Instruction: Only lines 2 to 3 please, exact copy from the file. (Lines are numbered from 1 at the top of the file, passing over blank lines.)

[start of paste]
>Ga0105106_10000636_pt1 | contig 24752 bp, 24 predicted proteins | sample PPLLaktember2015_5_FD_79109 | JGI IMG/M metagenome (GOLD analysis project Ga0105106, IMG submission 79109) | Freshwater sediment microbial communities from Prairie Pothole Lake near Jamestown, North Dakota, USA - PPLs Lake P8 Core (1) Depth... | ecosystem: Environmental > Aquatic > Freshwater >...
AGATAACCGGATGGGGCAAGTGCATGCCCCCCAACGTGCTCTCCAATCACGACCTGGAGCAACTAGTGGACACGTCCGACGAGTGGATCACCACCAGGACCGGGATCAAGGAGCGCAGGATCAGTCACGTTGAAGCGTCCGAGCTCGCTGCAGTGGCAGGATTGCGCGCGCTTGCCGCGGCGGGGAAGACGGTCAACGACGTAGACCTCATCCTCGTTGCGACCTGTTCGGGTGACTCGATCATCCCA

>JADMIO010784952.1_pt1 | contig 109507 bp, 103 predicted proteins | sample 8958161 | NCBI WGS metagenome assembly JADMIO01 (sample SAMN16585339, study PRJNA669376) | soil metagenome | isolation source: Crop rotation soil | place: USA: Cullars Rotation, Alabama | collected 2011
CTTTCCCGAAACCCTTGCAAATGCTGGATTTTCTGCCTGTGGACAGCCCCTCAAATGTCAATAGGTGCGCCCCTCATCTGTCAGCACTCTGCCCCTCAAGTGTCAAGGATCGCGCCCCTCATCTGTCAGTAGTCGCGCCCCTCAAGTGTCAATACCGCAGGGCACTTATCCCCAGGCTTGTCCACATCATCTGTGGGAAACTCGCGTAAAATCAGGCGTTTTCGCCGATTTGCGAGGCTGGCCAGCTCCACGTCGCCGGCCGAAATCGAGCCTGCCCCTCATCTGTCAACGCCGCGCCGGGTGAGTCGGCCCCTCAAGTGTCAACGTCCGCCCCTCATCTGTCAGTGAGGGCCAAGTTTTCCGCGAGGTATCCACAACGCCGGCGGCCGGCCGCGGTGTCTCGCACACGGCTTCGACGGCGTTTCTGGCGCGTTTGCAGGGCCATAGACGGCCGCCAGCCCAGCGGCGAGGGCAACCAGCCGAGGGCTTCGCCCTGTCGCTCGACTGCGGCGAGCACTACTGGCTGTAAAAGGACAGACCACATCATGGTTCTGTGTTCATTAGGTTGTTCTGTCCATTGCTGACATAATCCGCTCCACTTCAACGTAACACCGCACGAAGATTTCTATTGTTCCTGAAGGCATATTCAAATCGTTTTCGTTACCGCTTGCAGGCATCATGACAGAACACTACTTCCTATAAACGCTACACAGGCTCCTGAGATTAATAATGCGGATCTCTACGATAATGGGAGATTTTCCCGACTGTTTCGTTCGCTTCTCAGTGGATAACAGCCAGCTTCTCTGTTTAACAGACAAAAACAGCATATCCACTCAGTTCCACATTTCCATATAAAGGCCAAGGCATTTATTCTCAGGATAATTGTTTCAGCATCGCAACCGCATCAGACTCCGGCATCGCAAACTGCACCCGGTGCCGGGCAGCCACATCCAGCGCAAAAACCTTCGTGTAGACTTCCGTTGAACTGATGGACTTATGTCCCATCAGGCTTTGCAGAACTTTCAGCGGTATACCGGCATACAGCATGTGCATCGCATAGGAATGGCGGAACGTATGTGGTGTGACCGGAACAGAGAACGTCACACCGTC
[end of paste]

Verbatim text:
AGATAACCGGATGGGGCAAGTGCATGCCCCCCAACGTGCTCTCCAATCACGACCTGGAGCAACTAGTGGACACGTCCGACGAGTGGATCACCACCAGGACCGGGATCAAGGAGCGCAGGATCAGTCACGTTGAAGCGTCCGAGCTCGCTGCAGTGGCAGGATTGCGCGCGCTTGCCGCGGCGGGGAAGACGGTCAACGACGTAGACCTCATCCTCGTTGCGACCTGTTCGGGTGACTCGATCATCCCA

>JADMIO010784952.1_pt1 | contig 109507 bp, 103 predicted proteins | sample 8958161 | NCBI WGS metagenome assembly JADMIO01 (sample SAMN16585339, study PRJNA669376) | soil metagenome | isolation source: Crop rotation soil | place: USA: Cullars Rotation, Alabama | collected 2011